Sermon for the Third Sunday of Advent

11th Dec 2016

Sermon for The Third Sunday in Advent (Year A)


Matthew 11.2-11 "Go and tell John what you hear and see".  Matthew 11.4.


The Gospel this morning is timely. It is meant to be! We witness in St Matthew’s Gospel the strange and electric dialogue that takes place between John the Baptist, already imprisoned, and Jesus, who is sent messages from beyond the prison. Matthew intends us to overhear this dialogue and share the sense of its radical importance. He is telling us that John the Baptist’s message is an imprisoned message, one which is intensely constrained and continually pointing away from itself. John delivers his message from a place of intense suffering and personal dereliction. It is from this life-threatening, even doomed place that the message of John is to be written indelibly into our minds and the hearts. It reaches Jesus as a direct and vital question “Are you the One who is to come or shall we look for another?”  It is a question which is answered by Christ both fully and indirectly:


‘Go and tell John what you hear and see: the blind receive their sight, the lame walk the lepers are cleansed, the deaf hear, the dead are raised, and blessed is anyone who takes no offence at me’.


We see that Jesus does not wish us to stay our attention on his status (Messiah), but what emerges out of his Messiahship (The Kingdom of God is being established). John the Baptist does not point to his status, but couches his ‘hidden’ identity in the negative. For the Baptist is to become for all time the one who is most definitely NOT the Christ. The wonderful composition of Orlando Gibbons entitled ‘This is the Record of John’ outlines a supposed dialogue which interrogates John the Baptist on this very question. He always answers in the negative concerning his status in relation to Christ but positive in terms of his ministry, which is to prepare the way for Christ’s coming:


This is the record of John, when the Jews sent priests and Levites from Jerusalem to ask him, Who art thou? And he confessed and denied not, and said plainly, I am not the Christ. And they asked him, What art thou then? (Art thou Elias? repeated x1) And he said, I am not. (Art thou the prophet? Repeated x2) And he answered, No. Then said they unto him, What art thou? that we may give an answer unto them that sent us. What sayest thou of thyself? And he said, I am the voice of him that crieth in the wilderness, (Make straight the way of the Lord repeated x2).


The Gospel writer has it in mind that the Christian reader must make the journey into the desert to meet John, as his followers were to do. “And what do you go out into the desert to see?” Jesus asks us. John is neither a ‘reed shaken in the wind’ neither is he someone dressed in soft robes. He is a prophet and as Jesus tells us ‘more than a prophet’. He is the first of any born to women and yet also the less than the least in the Kingdom of heaven. Out of that Kingdom emerges a new kingdom on earth which lies in the transformation of the human situation in the likeness of Jesus Christ where ‘the blind receive their sight, the lame walk the lepers are cleansed the deaf hear, the dead are raised and the poor have good news brought to them’. This is Matthew’s Gospel, also called simply ‘Good News’. This is why today, in mid-Advent there is a touch of rejoicing mid-way into a the Advent season of waiting and reflection.. This is why we are, too, liturgically, ‘in the pink’. This is for our gaudete, our ‘Rejoicing Sunday’, when we come to a realisation of the joy that still awaits us in the coming of the Messiah. He is named only in relation to the Good News of the Kingdom which is being proclaimed.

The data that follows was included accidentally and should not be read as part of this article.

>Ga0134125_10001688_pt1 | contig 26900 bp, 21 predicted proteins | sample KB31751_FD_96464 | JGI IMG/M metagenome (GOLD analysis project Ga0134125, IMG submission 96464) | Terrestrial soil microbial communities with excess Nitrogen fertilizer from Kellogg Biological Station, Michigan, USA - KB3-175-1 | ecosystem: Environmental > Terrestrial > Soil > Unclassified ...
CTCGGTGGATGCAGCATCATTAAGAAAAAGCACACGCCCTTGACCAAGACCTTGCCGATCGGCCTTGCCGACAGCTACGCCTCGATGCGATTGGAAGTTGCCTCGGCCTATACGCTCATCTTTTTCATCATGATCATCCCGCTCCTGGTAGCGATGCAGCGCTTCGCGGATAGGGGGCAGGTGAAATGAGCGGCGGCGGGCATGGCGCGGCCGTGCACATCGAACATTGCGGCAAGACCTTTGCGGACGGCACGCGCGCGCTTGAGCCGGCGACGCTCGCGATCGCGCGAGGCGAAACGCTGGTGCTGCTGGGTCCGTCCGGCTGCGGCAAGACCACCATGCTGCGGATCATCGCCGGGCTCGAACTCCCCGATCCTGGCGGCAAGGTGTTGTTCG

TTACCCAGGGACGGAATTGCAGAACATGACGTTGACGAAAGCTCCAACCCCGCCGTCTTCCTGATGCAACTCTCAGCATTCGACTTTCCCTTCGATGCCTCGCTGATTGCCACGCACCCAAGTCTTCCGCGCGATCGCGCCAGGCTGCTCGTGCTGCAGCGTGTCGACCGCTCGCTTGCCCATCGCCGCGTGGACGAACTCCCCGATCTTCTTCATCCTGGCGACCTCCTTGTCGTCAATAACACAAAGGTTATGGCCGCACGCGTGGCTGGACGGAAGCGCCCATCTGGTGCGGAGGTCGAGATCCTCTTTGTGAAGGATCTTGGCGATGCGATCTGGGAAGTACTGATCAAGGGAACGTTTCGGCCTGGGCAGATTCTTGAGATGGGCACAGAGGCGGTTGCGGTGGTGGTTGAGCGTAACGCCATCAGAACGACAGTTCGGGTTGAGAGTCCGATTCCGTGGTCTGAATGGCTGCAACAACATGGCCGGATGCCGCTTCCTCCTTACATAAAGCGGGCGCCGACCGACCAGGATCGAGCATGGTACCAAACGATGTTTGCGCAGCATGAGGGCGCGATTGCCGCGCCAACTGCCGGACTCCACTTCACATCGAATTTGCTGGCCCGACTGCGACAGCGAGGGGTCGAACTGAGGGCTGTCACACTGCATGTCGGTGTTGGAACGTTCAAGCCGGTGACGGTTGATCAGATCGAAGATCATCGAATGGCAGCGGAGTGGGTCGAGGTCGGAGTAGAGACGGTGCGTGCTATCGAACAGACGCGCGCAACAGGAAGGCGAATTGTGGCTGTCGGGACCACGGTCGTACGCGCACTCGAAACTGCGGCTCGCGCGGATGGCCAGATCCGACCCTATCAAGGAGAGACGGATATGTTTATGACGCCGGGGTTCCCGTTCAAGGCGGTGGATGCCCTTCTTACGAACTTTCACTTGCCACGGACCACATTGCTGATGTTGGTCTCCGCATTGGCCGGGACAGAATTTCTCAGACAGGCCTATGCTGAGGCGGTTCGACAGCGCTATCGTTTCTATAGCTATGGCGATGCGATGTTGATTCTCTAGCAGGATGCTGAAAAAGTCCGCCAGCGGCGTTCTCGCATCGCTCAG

Christians rejoice because we are inheritors of the Christian tradition in all its fullness. We trace the Christian tradition back to the apostles, the ones whom Jesus first called. We proclaim the existence of The One, Holy Catholic and Apostolic Church as utterly defining for our existence as Christians. This is our Good News. The Church’s essential character is bound up in this one tradition, which is a living one, and in which Christ’s love is being made real. It challenges the recourse to the secular mentality or the so-called ‘new atheism’ which is merely the buying of ‘thin’ conveniences, where everything belongs to the lowest or median human common denominator and where there is no engagement with our ultimate destiny.


In this church a cause for gaudete, or rejoicing, lies in the many people who come to this holy place to visit, perhaps to stay and pray. Many tell me that they find themselves in awe of what they see. This church building helps them to envisage God and to anticipate, as John did, God’s existence as a distinct reality. There is the feeling that this is no ordinary place and the apprehension of the presence of God is no ordinary thing. For it has always attracted prayer as it offers sense of mystery; of what we call ‘the numinous’; filled as it is with an indefinable but very present and almost palpable quality of what one poet called ‘something deeply interfused’. This is a living light. John came as a witness to this same light, to point to the light, and in his ministry and witness to point to Jesus Christ as the source of that light.


We can see that John the Baptist gifts us the Christian perspective, even from prison and impending execution  and even form a negative apprehension of his status. He proclaims the coming of the Messiah not as something vague and for the future but grounded in the here and now. It is a proclamation of a life to be lived in all its various shades and shadows, lights and glories. It is a life which recognises the natural interrelationship between the human and the divine. It calls us to pay attention and to recognise what in Jesus Christ is real and what ephemeral. This is now become our gaudete; this is our real and lasting joy.